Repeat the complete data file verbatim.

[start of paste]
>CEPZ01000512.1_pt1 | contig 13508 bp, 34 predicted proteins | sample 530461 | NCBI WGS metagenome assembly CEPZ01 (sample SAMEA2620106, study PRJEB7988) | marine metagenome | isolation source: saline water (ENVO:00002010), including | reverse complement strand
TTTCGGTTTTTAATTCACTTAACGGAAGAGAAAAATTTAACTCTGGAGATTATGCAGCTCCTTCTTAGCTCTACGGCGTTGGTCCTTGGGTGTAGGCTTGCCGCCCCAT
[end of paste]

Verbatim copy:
>CEPZ01000512.1_pt1 | contig 13508 bp, 34 predicted proteins | sample 530461 | NCBI WGS metagenome assembly CEPZ01 (sample SAMEA2620106, study PRJEB7988) | marine metagenome | isolation source: saline water (ENVO:00002010), including | reverse complement strand
TTTCGGTTTTTAATTCACTTAACGGAAGAGAAAAATTTAACTCTGGAGATTATGCAGCTCCTTCTTAGCTCTACGGCGTTGGTCCTTGGGTGTAGGCTTGCCGCCCCAT